The beer is mostly local ales and also Carling because it’s lower percentage, which is good because we have a lot of people driving here.
We try to keep the wine as local as possible too but we use Majestic as a supplier and they’re great. They come in and do sommelier nights and cheese and wine nights too.
We did have a function room in the old stable block with the bedrooms were above that. I tried to push weddings a few times but we’re quite remote and there’s a lack of accommodation in the area. It was always quite a struggle.
We did a couple of weddings but our business plan is to turn more space into accommodation, which I think would be more successful.
With food, we’ve got another tapas night coming up.
Tom Parker is going to come back next year for Christmas. We’re doing something a little bit different, so we’re going to do a seven or eight course taster menu.
We’ll do one on New Year’s Eve too. There’ll be fireworks in the garden around the firepit and going to do S’mores and stuff like that.
We do street food too but that has been on bank holiday Mondays and we’ve been closed on Mondays and Tuesdays for a while – due to chef staffing really – but we are looking to open up full time.
The street food included flatbreads and stuff like that and, weather permitting, we’ll go outside and get music on too.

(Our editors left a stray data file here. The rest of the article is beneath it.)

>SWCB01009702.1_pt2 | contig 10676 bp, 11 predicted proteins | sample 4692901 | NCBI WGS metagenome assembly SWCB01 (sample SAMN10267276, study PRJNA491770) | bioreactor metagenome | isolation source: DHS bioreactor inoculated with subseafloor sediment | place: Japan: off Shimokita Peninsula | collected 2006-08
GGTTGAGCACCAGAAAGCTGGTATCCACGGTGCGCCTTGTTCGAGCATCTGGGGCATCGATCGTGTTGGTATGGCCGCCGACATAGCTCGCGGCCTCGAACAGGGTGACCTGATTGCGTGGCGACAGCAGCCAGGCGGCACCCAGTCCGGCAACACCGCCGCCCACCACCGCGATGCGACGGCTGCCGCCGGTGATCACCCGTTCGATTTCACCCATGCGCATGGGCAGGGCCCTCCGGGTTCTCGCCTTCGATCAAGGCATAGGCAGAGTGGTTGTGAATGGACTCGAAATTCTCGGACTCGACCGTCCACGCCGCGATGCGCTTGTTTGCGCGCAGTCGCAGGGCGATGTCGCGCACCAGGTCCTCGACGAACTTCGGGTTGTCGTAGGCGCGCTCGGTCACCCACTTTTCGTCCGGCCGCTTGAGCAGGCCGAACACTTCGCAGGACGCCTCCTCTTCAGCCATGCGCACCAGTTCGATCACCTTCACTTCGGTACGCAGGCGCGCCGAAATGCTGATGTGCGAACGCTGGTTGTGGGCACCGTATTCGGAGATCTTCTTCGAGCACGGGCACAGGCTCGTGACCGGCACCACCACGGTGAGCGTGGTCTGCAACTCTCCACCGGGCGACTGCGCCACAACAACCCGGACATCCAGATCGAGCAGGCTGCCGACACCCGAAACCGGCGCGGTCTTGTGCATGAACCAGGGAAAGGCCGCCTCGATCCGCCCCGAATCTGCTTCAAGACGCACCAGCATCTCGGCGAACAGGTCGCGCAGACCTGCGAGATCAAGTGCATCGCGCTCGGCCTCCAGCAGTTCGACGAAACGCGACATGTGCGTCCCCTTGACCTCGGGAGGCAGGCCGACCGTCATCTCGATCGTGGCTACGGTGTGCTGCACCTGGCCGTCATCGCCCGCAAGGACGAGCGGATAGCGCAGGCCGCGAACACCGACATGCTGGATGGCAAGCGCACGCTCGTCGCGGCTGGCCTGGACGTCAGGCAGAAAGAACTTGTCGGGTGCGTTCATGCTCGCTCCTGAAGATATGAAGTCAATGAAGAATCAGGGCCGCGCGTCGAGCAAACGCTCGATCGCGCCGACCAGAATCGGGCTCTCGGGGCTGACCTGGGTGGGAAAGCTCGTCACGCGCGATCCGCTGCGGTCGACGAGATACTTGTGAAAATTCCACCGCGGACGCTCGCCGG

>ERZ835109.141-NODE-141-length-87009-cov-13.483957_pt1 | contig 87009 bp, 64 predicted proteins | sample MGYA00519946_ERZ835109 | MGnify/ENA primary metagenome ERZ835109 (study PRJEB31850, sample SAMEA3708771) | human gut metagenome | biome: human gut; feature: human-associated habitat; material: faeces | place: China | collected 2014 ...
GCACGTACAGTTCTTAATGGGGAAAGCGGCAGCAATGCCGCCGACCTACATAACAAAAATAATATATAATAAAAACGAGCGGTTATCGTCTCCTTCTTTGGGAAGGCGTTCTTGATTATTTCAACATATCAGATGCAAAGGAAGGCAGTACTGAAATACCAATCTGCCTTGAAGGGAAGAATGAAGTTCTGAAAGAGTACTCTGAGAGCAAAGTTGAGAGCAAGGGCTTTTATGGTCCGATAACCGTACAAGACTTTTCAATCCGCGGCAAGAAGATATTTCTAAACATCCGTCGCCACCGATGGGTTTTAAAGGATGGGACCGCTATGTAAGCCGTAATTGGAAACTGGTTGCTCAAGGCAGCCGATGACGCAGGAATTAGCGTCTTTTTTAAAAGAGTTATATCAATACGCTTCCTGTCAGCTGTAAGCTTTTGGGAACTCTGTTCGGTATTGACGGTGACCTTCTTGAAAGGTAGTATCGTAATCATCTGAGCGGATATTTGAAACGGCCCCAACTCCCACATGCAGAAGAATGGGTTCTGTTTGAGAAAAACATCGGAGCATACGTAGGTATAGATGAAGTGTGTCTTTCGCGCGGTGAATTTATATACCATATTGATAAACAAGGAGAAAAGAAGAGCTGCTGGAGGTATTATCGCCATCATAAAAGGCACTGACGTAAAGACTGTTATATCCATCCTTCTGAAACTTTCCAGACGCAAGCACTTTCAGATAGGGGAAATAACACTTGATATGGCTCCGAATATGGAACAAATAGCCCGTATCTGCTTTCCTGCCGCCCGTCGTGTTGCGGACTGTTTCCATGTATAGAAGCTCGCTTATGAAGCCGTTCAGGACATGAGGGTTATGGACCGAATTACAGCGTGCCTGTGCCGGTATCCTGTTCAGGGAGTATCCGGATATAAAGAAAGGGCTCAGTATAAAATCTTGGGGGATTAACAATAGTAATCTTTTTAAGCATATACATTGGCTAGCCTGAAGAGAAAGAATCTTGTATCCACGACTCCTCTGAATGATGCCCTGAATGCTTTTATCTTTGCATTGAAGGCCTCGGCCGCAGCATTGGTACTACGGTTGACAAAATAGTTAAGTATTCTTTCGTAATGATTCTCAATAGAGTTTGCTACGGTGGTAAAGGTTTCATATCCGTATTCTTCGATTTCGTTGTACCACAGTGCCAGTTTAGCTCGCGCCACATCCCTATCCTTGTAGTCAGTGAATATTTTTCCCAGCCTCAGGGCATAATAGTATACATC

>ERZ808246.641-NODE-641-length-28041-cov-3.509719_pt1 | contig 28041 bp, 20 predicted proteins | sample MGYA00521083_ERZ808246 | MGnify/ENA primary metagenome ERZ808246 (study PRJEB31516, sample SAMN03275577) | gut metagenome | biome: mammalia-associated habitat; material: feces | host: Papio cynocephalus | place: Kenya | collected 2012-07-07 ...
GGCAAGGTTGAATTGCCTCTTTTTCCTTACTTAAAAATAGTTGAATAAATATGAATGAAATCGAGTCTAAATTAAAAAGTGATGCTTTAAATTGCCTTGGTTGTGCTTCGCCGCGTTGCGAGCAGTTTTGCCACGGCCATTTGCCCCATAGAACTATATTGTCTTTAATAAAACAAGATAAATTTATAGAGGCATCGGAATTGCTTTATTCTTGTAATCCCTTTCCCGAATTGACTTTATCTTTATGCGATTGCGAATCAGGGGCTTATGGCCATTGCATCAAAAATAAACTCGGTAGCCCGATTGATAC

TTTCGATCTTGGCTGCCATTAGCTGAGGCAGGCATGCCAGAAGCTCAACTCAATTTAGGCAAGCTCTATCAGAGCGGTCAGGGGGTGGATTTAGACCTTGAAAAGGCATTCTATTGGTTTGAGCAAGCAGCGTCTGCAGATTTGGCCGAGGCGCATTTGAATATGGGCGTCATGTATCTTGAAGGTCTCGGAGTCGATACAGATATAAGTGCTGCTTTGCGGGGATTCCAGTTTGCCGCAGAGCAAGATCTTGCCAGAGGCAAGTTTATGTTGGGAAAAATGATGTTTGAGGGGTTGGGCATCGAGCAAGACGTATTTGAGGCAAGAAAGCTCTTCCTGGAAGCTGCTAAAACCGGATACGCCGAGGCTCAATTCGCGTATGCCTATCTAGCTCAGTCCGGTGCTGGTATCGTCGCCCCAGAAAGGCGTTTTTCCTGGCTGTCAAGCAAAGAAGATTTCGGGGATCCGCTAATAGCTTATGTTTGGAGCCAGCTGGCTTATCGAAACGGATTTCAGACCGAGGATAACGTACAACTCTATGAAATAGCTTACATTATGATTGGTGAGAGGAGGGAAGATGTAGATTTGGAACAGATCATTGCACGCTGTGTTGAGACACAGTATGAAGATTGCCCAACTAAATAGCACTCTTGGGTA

We’re going to a Christmas market-style street food event with flatbreads and giant pigs in blanket hot dogs and snacking foods rather than a Sunday roast on Christmas Eve.
There’s talk about extending the bar area of the pub and we haven’t got a lounge area currently.
With the new accommodation plans and how busy we’re getting at the minute, we’re do need a bit more space on the bar so Ross is looking at doing that next year.
The bedroom set up currently is we have four double rooms upstairs and what we’re planning on doing downstairs is doing an apartment so we now can target families - that will be a double room, another double room and a lounge area with a pullout sofa bed and a kitchenette.
That then opens onto the private garden at the back of the building.
Further up, we’re making two more rooms. One of them will be disabled friendly. It’s a massive room with a huge bathroom – like a wet room – and that has ground-floor access.
Further at the top there’s going to be another bedroom with another pull-out sofa bed and another double bed so it’s a family room but that can be a self-contained unit with the disabled friendly room or can be sold separately.
There’s a lot of weddings that go on at the village hall so, hopefully, in the summer, the rooms here will be fully booked with wedding guests, families and tourists so we can work together with the village.
We actually do catering for events at the village hall already. We can do all the food kind of prep here and even have a prep kitchen over there so we’re looking at going into that next year.
Even this year, we’ve done a few pop-up bars over there, so Ross has used the old equipment and built a portable bar with a cooler so he can hook up kegs.